Someone who uses Kubernetes on a daily basis here.
The visualisation thing looks like a nice to have feature, but nothing a K8s administrator can't live without. What's really interesting is the yaml generator tool. This is something that would significantly improve my productivity if only it were a little bit more uses friendly. Building new deployments/jobs/resources in general involves a lot of 'kubectl explain' invocations and documentation searching, not to mention the painful experience of making sure the yaml is properly indented. This tool has a lot of potential when it comes to improving that experience, but it would have to be simpler and faster, e.g. remove the popup windows after clicking "plus" and instead have a panel at the bottom of the screen. Do something to remove the extra clicks when adding nested items, maybe a tree-list structure with quick-add option? I mean, after you get accustomed with all the fields you don't even need the description anymore, you just want to add new attributes and assign values to them.
The way I've saved myself from YAML insanity in k8s is by using kubecfg  and kube.libsonnet . I can now build abstractions that work for my particular deployments and never have to worry about extraneous verbosity in day-to-day operations.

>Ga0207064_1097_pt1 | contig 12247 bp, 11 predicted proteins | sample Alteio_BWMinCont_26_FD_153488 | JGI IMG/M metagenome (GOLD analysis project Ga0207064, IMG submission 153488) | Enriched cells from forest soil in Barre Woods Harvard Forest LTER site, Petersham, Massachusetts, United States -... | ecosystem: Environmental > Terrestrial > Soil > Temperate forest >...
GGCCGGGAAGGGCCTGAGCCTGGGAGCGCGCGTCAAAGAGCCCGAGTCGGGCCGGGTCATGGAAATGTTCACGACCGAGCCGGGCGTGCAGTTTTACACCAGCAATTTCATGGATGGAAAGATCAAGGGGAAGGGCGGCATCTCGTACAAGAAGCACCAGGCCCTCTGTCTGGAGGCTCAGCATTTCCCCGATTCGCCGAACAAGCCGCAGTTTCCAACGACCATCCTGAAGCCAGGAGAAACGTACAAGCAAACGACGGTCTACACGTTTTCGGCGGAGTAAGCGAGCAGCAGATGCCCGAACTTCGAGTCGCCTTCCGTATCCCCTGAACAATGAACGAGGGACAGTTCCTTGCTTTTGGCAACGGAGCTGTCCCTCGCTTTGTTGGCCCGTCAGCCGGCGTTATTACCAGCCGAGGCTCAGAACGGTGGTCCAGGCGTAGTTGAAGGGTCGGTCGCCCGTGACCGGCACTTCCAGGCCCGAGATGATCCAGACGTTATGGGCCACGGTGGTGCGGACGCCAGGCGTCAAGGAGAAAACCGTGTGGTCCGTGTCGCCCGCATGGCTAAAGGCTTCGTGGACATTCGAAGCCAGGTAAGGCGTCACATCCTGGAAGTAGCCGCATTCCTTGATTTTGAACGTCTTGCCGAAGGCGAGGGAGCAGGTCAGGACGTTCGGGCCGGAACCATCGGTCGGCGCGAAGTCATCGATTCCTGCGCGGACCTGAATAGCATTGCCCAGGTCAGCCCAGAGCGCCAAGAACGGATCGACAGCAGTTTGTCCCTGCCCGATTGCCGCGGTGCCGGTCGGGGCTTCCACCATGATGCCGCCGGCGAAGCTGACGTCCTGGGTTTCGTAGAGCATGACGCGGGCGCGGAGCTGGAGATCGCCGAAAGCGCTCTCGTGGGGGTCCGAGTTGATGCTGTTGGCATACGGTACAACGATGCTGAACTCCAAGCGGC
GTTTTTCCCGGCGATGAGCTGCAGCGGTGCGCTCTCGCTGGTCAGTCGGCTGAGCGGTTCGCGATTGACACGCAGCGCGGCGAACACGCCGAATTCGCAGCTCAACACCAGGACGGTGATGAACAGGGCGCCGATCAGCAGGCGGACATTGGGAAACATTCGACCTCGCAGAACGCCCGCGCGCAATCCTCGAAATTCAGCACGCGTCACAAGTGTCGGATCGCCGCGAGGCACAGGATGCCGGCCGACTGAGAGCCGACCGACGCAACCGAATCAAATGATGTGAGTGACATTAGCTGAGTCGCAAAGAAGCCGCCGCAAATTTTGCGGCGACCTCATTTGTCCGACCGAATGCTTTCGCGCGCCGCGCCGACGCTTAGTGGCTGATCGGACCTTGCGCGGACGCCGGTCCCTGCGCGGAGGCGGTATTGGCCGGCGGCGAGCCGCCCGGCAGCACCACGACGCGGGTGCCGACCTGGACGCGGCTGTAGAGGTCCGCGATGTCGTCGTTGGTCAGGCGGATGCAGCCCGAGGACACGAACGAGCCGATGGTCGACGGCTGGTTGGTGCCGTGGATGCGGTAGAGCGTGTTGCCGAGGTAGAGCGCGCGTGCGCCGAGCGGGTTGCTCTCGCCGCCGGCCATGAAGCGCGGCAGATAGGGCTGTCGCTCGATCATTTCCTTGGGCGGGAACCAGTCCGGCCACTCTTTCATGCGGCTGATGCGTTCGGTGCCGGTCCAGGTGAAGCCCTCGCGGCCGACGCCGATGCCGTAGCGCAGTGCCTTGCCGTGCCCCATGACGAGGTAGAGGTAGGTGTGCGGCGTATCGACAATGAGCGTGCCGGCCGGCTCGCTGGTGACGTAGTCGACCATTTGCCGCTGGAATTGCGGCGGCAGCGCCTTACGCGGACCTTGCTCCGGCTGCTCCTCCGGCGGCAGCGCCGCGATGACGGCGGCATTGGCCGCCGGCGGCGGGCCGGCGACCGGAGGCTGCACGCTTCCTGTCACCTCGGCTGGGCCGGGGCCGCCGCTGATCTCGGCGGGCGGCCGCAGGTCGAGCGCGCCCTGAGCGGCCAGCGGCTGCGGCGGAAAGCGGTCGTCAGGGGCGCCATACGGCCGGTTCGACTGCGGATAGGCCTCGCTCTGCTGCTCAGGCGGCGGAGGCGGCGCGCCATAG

Tried Skycap? https://www.cloud66.com/containers/skycap
These are very good suggestions, thank you! The editor was the first chunk of Konstellate that we built, and we definitely want to keep adding to it. We have the nested feature on our roadmap, but I hadn't thought about the inline field addition. I will let you know when we have some updates. Thank again for your feedback it's incredibly helpful!
This would be a nice addition to kubecfg.
Eg `kubecfg show --web` to bring up an HTTP server that hosts this and lets you inspect the k8s resources that your jsonnet describes.
Yeah that is definitely something we are considering adding in. It seems to be a pretty logical next step. Also, we want to tie it into local folder structures to enable a gitops flow!
Why clojure here?
Developer here. I suppose the simple answer is that this was a personal/side project at my job and I picked the language I most enjoy. Additionally, I've been hacking on a couple of libraries for writing web apps for the last few years and wanted the chance to hone them on something non-trivial.
Clojure is very pleasant to work with and is exceptionally useful for rapid development. My colleagues at JUXT certainly would not have been able to build our new bitemporal Datalog database  without it!